Mount Hood SkiMo Kit

In my opinion, the most dangerous aspects of climbing Mount Hood, Oregon’s highest peak, are bad weather, bad snow condition (boilerplate ice or thick gooey slush), crowds, and a partner shy on skills. We had none of those December 14th 2017 After a week of high pressure, we had spring climbing conditions in December. My friend Dave Nunn, owner of Windance Boardshop in Hood River, and I set off for the summit. We skinned and ski-cramponed up Triangle Moraine, bootpacked to the top of Hogsback, and cramponed up the Old Chute. We left our skis at the bottom of Old Chute, so after we tagged the summit (no wind, clear skies, mid-40s temp) we skied down West Crater Rim and the ZigZag Glacier. Climbing time was three hours from the top of Palmer Chair. Here’s what I brought in my pack.
My volcano skis are Black Diamond Carbon Aspect skis (166cm x 90mm). For winter, I use the Dynastar Cham 97 and Black Diamond Helio 105, but for skimo trips: light, short, narrow waist is lighter. I have the Aspects mounted with Dynafit Radical ST binders (second generation). Yea, Dynafit had tons of problems with these binders, but they seem to have the bugs worked out for the Radical ST 2.0 which I’m using on my winter skis.
I got Black Diamond Glidelite skins for all my skis this years: they are supple, more compact, and dry quicker. I use Dynafit ski crampons and the aluminum Black Diamond Neve boot crampons. I took a Black Diamond Whippet pole and an aluminum Black Diamond Raven Ultra Ice Axe—up and down the Old Chute was a two-tool climb.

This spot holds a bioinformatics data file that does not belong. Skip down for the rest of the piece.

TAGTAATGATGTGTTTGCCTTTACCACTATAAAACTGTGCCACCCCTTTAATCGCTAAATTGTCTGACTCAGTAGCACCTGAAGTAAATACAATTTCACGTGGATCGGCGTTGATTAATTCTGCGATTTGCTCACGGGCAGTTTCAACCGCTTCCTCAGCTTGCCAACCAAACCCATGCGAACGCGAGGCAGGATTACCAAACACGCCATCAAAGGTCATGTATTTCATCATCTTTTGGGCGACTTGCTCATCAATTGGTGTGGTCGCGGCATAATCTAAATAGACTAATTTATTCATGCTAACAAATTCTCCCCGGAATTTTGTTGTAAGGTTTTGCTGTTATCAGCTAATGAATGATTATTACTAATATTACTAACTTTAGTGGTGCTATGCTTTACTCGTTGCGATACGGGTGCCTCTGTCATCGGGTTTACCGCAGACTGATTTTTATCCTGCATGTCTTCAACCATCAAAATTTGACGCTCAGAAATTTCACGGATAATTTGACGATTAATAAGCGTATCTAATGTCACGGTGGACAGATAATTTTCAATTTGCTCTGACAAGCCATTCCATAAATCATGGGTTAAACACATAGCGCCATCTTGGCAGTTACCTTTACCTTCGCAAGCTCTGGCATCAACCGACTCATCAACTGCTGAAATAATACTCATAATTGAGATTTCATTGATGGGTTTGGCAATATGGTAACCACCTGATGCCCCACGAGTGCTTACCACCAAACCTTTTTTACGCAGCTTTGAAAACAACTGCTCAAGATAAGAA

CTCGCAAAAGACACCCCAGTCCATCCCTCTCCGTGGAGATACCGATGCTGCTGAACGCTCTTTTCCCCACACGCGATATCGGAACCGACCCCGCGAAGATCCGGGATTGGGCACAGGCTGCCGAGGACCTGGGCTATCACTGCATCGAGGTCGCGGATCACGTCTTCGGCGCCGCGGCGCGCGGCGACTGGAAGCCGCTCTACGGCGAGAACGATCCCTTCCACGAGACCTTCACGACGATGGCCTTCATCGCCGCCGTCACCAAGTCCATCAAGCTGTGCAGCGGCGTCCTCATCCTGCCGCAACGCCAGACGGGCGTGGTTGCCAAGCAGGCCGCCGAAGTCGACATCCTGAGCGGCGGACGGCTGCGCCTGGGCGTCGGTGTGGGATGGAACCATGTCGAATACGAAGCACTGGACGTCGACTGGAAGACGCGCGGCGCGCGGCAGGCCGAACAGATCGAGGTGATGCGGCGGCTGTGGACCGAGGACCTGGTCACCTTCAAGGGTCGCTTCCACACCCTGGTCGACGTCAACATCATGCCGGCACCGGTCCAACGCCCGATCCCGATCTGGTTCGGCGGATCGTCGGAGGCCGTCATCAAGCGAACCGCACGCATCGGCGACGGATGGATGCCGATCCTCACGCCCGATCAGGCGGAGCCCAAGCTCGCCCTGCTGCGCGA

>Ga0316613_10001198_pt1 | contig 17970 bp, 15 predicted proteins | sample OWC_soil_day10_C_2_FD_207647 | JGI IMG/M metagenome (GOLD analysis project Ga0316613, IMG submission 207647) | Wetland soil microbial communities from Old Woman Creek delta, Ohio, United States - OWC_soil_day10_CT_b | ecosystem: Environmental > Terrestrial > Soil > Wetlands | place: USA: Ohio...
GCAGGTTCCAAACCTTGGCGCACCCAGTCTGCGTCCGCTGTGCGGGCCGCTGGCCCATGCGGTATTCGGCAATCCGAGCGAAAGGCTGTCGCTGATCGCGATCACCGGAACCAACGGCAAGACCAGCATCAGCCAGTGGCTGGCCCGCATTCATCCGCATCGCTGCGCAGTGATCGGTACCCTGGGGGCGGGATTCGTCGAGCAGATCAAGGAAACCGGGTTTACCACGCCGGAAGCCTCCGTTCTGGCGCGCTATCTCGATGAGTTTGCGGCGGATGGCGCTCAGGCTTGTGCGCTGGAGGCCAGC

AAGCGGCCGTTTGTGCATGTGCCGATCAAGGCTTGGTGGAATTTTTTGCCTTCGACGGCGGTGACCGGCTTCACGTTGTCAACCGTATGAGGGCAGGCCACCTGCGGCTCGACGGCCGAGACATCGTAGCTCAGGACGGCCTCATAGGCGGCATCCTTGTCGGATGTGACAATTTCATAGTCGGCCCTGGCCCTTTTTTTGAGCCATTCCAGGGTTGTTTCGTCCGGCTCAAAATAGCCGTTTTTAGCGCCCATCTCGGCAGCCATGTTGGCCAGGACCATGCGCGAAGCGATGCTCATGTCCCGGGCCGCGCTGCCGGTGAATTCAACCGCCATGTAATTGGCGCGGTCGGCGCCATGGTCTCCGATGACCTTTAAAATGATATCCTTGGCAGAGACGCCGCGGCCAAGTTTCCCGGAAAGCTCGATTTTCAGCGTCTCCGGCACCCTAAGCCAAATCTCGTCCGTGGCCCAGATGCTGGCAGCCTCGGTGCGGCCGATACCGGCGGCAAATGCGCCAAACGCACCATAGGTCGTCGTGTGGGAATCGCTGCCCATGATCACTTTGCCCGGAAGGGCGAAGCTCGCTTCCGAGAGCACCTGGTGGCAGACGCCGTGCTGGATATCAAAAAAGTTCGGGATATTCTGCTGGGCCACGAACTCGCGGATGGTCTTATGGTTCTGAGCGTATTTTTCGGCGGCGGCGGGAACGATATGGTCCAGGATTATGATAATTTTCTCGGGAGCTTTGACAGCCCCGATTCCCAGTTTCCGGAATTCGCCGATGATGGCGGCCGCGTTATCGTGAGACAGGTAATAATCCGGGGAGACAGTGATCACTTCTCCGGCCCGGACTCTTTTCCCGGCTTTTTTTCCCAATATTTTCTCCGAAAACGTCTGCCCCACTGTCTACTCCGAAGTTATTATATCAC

I have about 100 days in La Sportiva Spectre 2.0 boots with aftermarket Intuition Pro-Tour MV liner, the only liner I’ve used for the past 10 years (I ski mold them, never cook). I love the way these ski: light but still stiff enough to drive a big ski in big terrain. It took a bit of fiddling to figure out the proper buckle tension. The plus is the generous walk mode. The biggest down side is the cuff lock froze in walk mode on a big tour in cold weather once in British Columbia.
This winter I’m skiing with the Pieps Jetforce 34 backpack: it’s is tall and narrow, so skis well. The ice axe holder and ski sling still allow airbag deployment. I like the top loading feature, so stuff doesn’t spill out all over the summit when I’m digging out food and water. I have a Ferrino Full Safe pack, which uses the Alp Ride canisters, but getting spare cartridges is no easy task because they have to be shipped to a dealer.
Other gear
Here’s a short list of everything else in my pack.
Small survival, repair, emergency kit.
Phone with Gia GPS app.
Camp Speed helmet, Smith goggles, Oakley sunglasses with yellow and gray lenses.
Two under-the-helmet hats, one buff, gloves (Smartwool liners, Smartwool Spring and puffy Black Diamond winter gloves)
Top: I almost always climb in a Patagonia lightweight base, Stio Gannet Peak lightweight fleece (fullzip, hoodie), and the Outdoor Research Ferossi wind jacket (fullzip, hoodie) I carried a Mammut Nordwand hard shell (for emergency), and Rab Xenon primaloft puffy (you guessed it: full zip, hoodie).
Bottom: I climb in ExOfficio boxers, Smartwool socks, Patagonia lightweight base, and Mammut Courmayeur soft shell pants. I carry a hardshell Marmot Precip full zip pants (for emergencies).
I brought a one quart ziplock full of food, and a 0.75 liter water bottle. Hint: I preload with water in the morning before hitting the mountain.


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